Two hosts that want to communicate reliably both need to support the shim layer, and an initial shim protocol exchange needs to take place. During this exchange, both shim hosts share their available addresses with each other. This exchange shares the locator IDs between the two hosts. After this protocol exchange, both hosts are communicating with each other. If one of the address blocks loses connectivity because of an ISP failure, it can simply switch to using the other address space.
Figure 3-6 shows an example of how shim6 might work. Two sites have connections to two ISPs each, and each site has been allocated two /48 prefixes each. The two hosts need to communicate with each other, regardless of which ISP is available. They first communicate over whichever address space is available and then perform their shim protocol exchange. During this exchange, they share with each other their list of locator IDs, which are the address blocks the sites have been assigned by their ISPs. They are then able to communicate by using the shim header that contains the ULIDs. If host 2 loses its ISP2 connection, host 1 can use the locator ID for the remaining available prefix for host 2 that is still operational. Notice that the ULIDs did not change and thus the applications maintained state.
Figure 3-6 Shim6
If an attacker could spoof packets with the shim header, several types of vulnerabilities would exist. One possible set of attacks comes from an attacker that is in the middle of the communication between two shim6 hosts. That attacker could perform redirection attacks to try to hijack the session. If the attacker could impersonate the locator IDs and the ULIDs, he could take over the communications. If the attacker could get a host to cache a locator ID, the attacker could redirect traffic to another network for an extended period of time.
Another type of attack would be a flooding attack, where an attacker would use its own locator ID to redirect a large volume of traffic to the victim. However, shim6 hosts perform a reachability probe-and-reply process to determine that the locator ID belongs to the remote host.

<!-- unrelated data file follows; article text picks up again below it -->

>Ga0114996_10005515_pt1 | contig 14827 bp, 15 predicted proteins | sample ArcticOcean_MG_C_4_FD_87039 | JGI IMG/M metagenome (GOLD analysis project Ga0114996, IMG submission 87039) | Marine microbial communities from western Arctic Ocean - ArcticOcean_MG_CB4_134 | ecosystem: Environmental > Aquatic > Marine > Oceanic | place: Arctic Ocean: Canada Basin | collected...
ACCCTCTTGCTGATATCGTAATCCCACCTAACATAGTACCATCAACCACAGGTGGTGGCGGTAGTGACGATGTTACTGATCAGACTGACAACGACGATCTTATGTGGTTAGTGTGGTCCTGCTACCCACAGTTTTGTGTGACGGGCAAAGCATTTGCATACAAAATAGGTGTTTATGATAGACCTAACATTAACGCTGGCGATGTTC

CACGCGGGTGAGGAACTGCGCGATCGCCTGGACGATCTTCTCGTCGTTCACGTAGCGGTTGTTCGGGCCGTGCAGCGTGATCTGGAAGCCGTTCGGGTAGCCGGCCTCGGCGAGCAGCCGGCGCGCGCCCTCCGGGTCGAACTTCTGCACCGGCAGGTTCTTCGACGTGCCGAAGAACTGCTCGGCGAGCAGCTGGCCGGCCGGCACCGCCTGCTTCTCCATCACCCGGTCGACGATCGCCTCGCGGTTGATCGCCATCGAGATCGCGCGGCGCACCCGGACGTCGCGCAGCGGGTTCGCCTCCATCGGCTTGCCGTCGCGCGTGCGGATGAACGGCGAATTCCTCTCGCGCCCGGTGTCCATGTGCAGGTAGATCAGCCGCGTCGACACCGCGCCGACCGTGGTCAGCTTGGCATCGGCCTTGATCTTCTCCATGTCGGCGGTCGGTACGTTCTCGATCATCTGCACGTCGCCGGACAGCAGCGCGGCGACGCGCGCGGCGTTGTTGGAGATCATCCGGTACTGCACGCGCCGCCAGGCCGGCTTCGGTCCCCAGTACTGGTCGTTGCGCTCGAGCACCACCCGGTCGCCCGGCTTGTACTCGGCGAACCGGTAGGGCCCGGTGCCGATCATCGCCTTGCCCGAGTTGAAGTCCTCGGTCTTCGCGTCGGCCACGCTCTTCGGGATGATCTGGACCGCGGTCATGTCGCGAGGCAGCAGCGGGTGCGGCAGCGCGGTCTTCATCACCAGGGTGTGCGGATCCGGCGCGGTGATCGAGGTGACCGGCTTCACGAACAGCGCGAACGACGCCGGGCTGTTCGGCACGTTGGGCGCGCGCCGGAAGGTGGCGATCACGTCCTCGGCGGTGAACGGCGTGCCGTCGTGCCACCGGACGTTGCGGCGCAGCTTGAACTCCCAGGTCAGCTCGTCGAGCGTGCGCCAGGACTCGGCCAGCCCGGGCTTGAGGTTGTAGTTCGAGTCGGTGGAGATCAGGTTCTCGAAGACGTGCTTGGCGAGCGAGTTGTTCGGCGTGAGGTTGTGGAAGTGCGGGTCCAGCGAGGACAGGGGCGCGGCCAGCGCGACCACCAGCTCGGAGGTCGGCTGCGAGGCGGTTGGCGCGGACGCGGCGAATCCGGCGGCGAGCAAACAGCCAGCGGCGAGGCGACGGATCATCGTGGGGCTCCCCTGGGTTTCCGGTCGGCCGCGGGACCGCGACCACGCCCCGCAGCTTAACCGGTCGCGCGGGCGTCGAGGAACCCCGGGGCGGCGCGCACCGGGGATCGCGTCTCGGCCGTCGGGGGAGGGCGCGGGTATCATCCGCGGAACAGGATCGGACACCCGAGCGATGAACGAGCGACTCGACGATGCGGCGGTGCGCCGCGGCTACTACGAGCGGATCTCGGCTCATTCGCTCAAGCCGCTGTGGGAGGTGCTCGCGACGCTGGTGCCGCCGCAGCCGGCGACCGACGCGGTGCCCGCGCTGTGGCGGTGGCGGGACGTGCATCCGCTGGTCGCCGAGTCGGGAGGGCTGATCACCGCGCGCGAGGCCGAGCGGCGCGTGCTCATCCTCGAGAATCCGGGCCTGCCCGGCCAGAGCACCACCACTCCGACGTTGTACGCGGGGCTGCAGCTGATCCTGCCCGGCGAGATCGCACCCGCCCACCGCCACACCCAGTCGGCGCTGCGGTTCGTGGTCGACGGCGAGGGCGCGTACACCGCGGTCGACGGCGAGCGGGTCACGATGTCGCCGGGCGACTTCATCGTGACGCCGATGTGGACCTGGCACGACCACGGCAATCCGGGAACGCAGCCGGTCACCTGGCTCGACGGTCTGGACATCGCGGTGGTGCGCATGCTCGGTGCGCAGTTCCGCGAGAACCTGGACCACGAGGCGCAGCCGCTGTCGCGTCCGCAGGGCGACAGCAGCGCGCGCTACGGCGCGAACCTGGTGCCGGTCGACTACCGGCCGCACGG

One solution to these security issues is for both hosts to use Hash Based Addresses (HBA) to ensure authenticity of the two hosts' locator IDs. These HBAs are a cryptographic one-way hash of the set of prefixes available for communications. This provides hijack protection because the HBAs cannot be tampered with in transit without detection. Performing the hash using nonces also helps prevent against replay attacks. Some form of public-key infrastructure (PKI) mechanism could also be used to secure the exchange between hosts.
There are additional security implications of using a shim between the IPv6 header and the upper-layer headers. Firewalls need to keep track of multiple sets of address space from different providers. This means that the firewall policies will grow, and the complexity of maintaining the rules and the management overhead will also grow. This is because hosts will have multiple addresses that could be used to source packets that can make it difficult to create granular firewall policies. Firewalls need to be shim-aware and parse the packets carefully, and they need to be able to handle sessions that start out without a shim and then transition to using a shim. Packet filters also need to be aware of session state when the ULIDs change within the shim.
Currently discussions are ongoing within the IETF about the use of shim6 and how it impacts other aspects of the IPv6 protocol and the operations of an IPv6 network. There are only a couple of implementations for hosts. There are discussions about integrating this functionality into routers so that they can perform this process on behalf of devices that do not have sufficient resources to create the shim themselves. There is also discussion about how the shim could be used for traffic engineering purposes instead of a simple multihoming solution. For the most updated information on this topic, you can go to the shim6 IETF working group site at http://www.ietf.org/html.charters/shim6-charter.html.